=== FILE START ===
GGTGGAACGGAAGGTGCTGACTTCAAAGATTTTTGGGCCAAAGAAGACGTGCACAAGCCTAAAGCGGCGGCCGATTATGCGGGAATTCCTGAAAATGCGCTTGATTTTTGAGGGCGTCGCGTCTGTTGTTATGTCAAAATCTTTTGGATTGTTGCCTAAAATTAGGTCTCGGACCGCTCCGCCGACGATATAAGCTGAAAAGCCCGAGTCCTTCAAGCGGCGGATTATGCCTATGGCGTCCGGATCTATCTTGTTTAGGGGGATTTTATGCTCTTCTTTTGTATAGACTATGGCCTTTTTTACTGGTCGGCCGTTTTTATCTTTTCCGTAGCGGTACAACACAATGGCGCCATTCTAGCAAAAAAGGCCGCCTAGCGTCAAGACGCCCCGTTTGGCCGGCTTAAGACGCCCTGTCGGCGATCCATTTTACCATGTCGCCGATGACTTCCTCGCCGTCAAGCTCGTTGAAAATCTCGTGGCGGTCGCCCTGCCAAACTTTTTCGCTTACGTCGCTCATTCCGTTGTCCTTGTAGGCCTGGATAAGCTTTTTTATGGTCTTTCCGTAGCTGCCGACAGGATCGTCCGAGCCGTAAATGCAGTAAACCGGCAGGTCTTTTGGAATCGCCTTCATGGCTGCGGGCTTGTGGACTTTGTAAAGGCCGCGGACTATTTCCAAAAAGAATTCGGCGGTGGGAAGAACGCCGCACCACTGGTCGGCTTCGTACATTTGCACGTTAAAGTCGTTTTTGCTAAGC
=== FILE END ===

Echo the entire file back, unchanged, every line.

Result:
GGTGGAACGGAAGGTGCTGACTTCAAAGATTTTTGGGCCAAAGAAGACGTGCACAAGCCTAAAGCGGCGGCCGATTATGCGGGAATTCCTGAAAATGCGCTTGATTTTTGAGGGCGTCGCGTCTGTTGTTATGTCAAAATCTTTTGGATTGTTGCCTAAAATTAGGTCTCGGACCGCTCCGCCGACGATATAAGCTGAAAAGCCCGAGTCCTTCAAGCGGCGGATTATGCCTATGGCGTCCGGATCTATCTTGTTTAGGGGGATTTTATGCTCTTCTTTTGTATAGACTATGGCCTTTTTTACTGGTCGGCCGTTTTTATCTTTTCCGTAGCGGTACAACACAATGGCGCCATTCTAGCAAAAAAGGCCGCCTAGCGTCAAGACGCCCCGTTTGGCCGGCTTAAGACGCCCTGTCGGCGATCCATTTTACCATGTCGCCGATGACTTCCTCGCCGTCAAGCTCGTTGAAAATCTCGTGGCGGTCGCCCTGCCAAACTTTTTCGCTTACGTCGCTCATTCCGTTGTCCTTGTAGGCCTGGATAAGCTTTTTTATGGTCTTTCCGTAGCTGCCGACAGGATCGTCCGAGCCGTAAATGCAGTAAACCGGCAGGTCTTTTGGAATCGCCTTCATGGCTGCGGGCTTGTGGACTTTGTAAAGGCCGCGGACTATTTCCAAAAAGAATTCGGCGGTGGGAAGAACGCCGCACCACTGGTCGGCTTCGTACATTTGCACGTTAAAGTCGTTTTTGCTAAGC